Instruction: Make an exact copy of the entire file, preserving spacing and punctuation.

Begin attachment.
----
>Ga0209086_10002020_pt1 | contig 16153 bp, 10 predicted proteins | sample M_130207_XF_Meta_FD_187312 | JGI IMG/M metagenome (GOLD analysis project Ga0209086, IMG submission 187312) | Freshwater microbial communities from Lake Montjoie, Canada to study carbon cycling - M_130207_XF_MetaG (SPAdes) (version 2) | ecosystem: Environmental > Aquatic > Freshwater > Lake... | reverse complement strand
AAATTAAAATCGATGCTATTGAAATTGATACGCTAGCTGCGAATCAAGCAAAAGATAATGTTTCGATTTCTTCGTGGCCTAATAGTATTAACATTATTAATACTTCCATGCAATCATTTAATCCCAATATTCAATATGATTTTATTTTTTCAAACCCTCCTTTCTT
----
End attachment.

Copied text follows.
>Ga0209086_10002020_pt1 | contig 16153 bp, 10 predicted proteins | sample M_130207_XF_Meta_FD_187312 | JGI IMG/M metagenome (GOLD analysis project Ga0209086, IMG submission 187312) | Freshwater microbial communities from Lake Montjoie, Canada to study carbon cycling - M_130207_XF_MetaG (SPAdes) (version 2) | ecosystem: Environmental > Aquatic > Freshwater > Lake... | reverse complement strand
AAATTAAAATCGATGCTATTGAAATTGATACGCTAGCTGCGAATCAAGCAAAAGATAATGTTTCGATTTCTTCGTGGCCTAATAGTATTAACATTATTAATACTTCCATGCAATCATTTAATCCCAATATTCAATATGATTTTATTTTTTCAAACCCTCCTTTCTT